Taken as a whole, in my opinion, all of Sacred Scripture is a story about an invitation to a relationship. In particular, this relationship is between God and us – human beings, people, persons, individuals – you. We hear stories of encounters, friendships, betrayals, forgiveness, redemption, and renewed invitations to that same relationship. Throughout the Bible, we find imagery to portray that relationship – of powerful love, of sustaining grace, and of merciful transformation.
One of the most enduring images that we can find in Scripture is that of the vine. Viniculture was pervasive in the world of the Bible, and wine plays an important role throughout the stories of God and Israel – even to the point of becoming the Blood of Christ in this new Covenant. So, to hear Jesus say, “I am the vine, you are the branches” is certainly in line with the religious imagery of His world.
However, we should see something deeper than just a harkening back to the Old Testament prophets and the Psalms. There, this “vine” represented the nation of Israel. Here, in Christ’s teaching, that vine is much more than that. The vine is the very life of the Christian family. The vine is Jesus, the Savior Himself. More than that,weare united to that Vine as the branches; and this, friends, is what we are meant to understand about our lives as Christian disciples.
The branches need the Vine. Without it, they are just sticks – maybe good for firewood or toothpicks, but nothing more. The branches mustdraw their life force from the Vine – they must share in all the characteristics of the Vine – or else they die. This is not a difficult metaphor to see. That is why Jesus says, “Remain in me, as I remain in you.”
This idea of “remaining in Jesus” defines the life of the disciple. We have work to do as people commissioned by Christ to go out, to teach others, and to make disciples. Christ calls this “bearing fruit.” In fact, it is by virtue of that fruit that we are judged as proper disciples: “He takes away every branch in me that does not bear fruit,” and those unfruitful branches “will be thrown out … and wither; people will gather them and throw them into a fire and they will be burned.”
Scary thoughts from our Lord! It should worry us – about what kind of disciple I am. Am I fruitful, or am I just hanging out on the vine? In terms of our salvation or damnation, it does worry me as to how fruitful I am; and, hopefully, it does you too. The ability to bear fruit is the mark of a mature disciple, and God is looking for it in us.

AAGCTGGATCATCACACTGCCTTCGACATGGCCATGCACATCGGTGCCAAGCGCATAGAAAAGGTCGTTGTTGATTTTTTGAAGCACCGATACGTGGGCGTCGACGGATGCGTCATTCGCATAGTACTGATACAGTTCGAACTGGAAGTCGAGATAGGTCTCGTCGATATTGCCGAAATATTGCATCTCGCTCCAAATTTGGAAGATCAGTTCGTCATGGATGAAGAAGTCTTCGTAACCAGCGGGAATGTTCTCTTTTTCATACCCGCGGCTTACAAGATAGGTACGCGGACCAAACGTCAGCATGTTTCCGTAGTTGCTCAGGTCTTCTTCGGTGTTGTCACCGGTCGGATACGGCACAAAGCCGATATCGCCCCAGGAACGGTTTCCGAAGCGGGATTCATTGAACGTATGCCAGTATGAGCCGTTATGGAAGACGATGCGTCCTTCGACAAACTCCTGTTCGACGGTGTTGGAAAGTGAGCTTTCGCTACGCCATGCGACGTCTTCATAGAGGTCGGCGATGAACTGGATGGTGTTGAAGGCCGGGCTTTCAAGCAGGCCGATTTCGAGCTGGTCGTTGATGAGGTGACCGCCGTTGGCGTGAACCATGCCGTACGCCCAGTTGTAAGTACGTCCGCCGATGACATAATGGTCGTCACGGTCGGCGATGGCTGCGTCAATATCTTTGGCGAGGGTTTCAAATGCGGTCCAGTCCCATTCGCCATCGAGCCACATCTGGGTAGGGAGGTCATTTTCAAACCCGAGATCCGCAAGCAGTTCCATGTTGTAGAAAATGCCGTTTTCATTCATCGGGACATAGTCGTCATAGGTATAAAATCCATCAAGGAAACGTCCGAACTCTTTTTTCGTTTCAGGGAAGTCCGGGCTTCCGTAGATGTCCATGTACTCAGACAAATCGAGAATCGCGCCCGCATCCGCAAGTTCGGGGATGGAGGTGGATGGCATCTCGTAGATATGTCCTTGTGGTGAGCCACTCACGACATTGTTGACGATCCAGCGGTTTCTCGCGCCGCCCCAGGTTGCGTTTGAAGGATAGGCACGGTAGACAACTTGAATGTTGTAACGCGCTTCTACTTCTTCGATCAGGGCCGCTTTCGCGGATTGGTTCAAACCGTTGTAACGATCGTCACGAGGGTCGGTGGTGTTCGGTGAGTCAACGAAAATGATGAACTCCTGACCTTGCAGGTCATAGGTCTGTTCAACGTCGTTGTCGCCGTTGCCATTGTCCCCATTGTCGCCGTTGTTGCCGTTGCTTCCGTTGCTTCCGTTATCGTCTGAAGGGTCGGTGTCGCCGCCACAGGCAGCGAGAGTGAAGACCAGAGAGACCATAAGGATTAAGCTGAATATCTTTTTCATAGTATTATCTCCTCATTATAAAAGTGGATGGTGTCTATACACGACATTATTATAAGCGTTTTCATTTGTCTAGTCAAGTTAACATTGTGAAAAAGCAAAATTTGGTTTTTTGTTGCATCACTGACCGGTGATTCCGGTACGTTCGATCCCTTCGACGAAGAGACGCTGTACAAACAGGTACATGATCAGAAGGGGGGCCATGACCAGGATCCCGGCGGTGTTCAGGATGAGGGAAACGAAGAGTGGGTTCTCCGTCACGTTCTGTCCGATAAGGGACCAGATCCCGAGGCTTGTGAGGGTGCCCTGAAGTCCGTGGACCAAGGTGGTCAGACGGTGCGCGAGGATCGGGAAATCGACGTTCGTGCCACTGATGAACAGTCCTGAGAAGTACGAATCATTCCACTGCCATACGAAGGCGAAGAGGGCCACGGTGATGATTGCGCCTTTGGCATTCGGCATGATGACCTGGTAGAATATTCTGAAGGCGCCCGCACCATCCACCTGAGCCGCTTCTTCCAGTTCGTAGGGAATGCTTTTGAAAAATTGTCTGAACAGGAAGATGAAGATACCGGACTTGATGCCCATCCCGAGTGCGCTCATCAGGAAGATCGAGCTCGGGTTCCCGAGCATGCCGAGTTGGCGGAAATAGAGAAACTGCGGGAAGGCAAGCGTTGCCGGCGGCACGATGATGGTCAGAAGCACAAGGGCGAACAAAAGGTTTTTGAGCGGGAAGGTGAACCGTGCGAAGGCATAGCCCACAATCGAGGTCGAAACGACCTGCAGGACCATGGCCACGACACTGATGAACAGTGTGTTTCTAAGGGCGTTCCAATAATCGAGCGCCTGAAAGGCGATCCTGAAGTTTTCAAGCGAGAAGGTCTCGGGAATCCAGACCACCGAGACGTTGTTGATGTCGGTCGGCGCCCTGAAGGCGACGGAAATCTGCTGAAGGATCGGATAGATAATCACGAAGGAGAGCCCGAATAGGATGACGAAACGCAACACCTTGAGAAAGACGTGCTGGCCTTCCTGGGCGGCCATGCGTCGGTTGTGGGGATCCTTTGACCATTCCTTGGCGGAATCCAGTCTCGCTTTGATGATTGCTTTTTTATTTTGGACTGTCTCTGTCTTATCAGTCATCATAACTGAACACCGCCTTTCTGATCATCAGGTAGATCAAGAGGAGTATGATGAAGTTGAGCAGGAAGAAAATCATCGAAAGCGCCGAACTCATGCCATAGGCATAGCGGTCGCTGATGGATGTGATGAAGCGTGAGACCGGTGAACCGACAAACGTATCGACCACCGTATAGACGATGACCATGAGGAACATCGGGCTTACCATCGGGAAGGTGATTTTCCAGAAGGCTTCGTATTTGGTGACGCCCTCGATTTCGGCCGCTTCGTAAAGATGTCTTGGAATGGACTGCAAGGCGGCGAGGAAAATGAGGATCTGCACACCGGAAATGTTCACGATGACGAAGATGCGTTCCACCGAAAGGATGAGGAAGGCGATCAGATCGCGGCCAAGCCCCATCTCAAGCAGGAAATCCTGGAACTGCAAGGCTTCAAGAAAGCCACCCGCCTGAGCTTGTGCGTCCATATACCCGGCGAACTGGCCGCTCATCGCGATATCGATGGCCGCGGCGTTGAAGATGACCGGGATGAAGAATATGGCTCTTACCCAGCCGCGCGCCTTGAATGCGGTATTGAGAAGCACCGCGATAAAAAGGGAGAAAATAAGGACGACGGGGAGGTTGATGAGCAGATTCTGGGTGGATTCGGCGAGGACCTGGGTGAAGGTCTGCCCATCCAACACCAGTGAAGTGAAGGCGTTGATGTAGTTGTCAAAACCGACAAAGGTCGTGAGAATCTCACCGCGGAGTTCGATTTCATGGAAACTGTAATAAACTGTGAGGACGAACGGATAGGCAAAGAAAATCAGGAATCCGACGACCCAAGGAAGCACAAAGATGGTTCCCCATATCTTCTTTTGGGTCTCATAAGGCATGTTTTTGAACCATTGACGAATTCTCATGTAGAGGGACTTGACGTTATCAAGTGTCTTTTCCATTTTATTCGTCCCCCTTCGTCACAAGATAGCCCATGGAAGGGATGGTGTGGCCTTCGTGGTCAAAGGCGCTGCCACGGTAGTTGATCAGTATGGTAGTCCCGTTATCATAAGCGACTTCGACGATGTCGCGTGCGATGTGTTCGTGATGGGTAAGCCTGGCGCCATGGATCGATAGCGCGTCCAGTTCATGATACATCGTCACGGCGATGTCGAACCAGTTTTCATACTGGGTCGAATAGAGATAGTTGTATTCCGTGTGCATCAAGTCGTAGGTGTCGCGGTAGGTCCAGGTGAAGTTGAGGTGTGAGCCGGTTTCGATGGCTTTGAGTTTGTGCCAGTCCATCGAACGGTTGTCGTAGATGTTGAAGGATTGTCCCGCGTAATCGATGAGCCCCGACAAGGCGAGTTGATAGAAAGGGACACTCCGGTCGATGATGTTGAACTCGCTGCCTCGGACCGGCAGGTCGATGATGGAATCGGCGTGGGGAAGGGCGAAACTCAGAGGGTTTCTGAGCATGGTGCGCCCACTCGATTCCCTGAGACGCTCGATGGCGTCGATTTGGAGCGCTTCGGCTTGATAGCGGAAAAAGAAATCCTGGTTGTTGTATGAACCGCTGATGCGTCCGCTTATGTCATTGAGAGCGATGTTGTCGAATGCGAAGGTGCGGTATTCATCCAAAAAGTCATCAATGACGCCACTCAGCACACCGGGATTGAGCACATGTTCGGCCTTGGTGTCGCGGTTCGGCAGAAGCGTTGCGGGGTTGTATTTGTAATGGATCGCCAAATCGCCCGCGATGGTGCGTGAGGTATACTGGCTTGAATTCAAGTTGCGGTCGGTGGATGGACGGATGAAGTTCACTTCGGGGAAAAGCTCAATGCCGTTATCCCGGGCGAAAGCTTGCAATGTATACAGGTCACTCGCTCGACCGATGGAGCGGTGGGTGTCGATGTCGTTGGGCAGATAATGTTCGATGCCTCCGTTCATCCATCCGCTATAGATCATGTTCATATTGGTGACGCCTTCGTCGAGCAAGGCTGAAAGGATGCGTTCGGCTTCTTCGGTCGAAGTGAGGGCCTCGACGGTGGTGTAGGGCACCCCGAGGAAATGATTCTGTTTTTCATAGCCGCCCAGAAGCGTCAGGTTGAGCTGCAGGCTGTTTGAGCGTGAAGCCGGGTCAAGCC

What should console us is the fact that Jesus uses the word “bear” fruit – as opposed to “produce” fruit. To produce fruit would imply that the effort and burden is upon us to make fruit happen. However, that is not the case. Jesus asks us to “bear” fruit – and that means that the fruit that we bear does not come from our efforts (i.e., our cleverness, resourcefulness, talent, or power). Instead, that fruit is the product for God’s action in the Vine.
A 19th century Christian missionary to China said, “The branch of the vine does not worry, and toil, and rush here to seek for sunshine, and there to find rain. No; it rests in union and communion with the vine; and at the right time, and in the right way, the right fruit is found on it. Let us so abide in the Lord Jesus.” What a tremendous insight! You and I are merely branches on the full Vine that is Jesus. Our call to be Missionary Disciples means that “success” is seen as God’s life and fruit shines forth through us – even in spite of us – because we have trusted to be joined lovingly to the Vine.
Today, we are nourished by that Vine in this Eucharist. Jesus supplies all the grace that we need to be fruitful disciples. Now, we simply have to let Him work in and through us. The Christian ideal, while it is challenging, is nothing more than to be a branch – united with Jesus the Vine – so that we bear the fruit of God’s love to others. “Those who keep his commandments remain in him, and he in them." And as He remains in us, we are able to feed others with the joyful fruit of our discipleship.